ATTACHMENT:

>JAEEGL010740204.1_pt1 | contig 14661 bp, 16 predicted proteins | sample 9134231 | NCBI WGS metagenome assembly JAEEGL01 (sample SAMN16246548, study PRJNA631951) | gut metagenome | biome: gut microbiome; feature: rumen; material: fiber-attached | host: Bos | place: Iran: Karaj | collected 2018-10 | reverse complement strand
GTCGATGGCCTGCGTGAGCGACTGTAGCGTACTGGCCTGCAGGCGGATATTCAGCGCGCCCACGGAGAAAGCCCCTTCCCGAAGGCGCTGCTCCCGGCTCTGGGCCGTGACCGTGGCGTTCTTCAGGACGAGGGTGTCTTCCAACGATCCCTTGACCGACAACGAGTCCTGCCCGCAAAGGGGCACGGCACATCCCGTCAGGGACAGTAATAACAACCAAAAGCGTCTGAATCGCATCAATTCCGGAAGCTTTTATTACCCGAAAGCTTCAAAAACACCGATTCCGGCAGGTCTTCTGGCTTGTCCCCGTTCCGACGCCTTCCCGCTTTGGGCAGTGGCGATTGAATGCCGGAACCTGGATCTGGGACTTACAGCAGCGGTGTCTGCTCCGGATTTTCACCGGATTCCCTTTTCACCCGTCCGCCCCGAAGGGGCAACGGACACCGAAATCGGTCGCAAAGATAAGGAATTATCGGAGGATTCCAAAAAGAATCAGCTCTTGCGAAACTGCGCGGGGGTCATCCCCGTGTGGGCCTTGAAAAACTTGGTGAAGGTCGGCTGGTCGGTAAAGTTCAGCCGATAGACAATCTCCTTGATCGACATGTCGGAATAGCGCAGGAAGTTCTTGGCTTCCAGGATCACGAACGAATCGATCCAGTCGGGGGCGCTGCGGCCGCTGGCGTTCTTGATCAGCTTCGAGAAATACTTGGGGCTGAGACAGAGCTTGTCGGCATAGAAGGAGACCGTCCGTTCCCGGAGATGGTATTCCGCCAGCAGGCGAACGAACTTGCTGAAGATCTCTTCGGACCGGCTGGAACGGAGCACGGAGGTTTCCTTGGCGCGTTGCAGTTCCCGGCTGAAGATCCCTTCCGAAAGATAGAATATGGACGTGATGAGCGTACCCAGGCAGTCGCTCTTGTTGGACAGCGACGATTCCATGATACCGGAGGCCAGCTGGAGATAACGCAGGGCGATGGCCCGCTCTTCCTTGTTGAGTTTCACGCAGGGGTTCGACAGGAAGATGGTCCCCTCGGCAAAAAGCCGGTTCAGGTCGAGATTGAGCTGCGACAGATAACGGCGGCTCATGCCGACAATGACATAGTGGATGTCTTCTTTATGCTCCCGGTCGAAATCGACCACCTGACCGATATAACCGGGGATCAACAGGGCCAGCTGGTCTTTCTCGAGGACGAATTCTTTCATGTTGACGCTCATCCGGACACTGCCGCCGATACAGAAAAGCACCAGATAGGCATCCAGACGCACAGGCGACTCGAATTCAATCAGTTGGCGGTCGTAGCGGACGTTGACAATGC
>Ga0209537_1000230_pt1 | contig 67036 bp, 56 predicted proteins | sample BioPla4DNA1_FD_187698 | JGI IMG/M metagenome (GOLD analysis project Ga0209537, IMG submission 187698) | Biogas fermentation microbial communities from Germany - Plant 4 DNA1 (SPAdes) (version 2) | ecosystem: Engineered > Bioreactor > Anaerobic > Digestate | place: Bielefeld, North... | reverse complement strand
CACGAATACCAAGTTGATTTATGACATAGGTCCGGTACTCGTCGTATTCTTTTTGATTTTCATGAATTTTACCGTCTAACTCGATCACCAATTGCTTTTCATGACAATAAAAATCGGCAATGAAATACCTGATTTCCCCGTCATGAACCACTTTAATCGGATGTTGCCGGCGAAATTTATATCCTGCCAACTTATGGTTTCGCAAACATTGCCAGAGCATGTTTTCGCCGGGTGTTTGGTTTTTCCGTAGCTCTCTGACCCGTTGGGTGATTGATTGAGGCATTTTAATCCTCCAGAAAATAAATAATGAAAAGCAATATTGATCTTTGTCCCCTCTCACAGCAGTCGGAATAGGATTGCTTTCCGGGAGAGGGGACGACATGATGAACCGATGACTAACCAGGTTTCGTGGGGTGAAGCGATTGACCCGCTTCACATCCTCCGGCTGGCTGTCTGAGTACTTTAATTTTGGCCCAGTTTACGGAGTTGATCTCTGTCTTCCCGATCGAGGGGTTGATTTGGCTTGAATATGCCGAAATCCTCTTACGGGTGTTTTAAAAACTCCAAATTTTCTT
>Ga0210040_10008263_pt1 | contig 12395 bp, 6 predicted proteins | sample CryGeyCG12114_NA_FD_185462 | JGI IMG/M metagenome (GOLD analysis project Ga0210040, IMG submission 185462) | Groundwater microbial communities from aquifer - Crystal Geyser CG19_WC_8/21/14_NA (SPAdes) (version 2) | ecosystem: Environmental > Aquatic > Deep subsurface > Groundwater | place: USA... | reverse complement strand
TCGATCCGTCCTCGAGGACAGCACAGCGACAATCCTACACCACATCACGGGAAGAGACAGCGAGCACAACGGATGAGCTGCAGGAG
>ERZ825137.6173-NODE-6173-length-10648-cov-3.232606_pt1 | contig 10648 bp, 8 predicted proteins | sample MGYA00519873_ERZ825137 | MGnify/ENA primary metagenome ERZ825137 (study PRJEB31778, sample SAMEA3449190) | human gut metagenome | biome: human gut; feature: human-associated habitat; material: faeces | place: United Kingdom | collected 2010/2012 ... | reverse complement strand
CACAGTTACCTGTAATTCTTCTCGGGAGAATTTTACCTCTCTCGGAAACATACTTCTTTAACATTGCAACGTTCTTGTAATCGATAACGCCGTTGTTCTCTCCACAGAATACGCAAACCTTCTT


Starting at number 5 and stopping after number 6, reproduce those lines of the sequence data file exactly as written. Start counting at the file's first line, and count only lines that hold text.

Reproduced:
>Ga0210040_10008263_pt1 | contig 12395 bp, 6 predicted proteins | sample CryGeyCG12114_NA_FD_185462 | JGI IMG/M metagenome (GOLD analysis project Ga0210040, IMG submission 185462) | Groundwater microbial communities from aquifer - Crystal Geyser CG19_WC_8/21/14_NA (SPAdes) (version 2) | ecosystem: Environmental > Aquatic > Deep subsurface > Groundwater | place: USA... | reverse complement strand
TCGATCCGTCCTCGAGGACAGCACAGCGACAATCCTACACCACATCACGGGAAGAGACAGCGAGCACAACGGATGAGCTGCAGGAG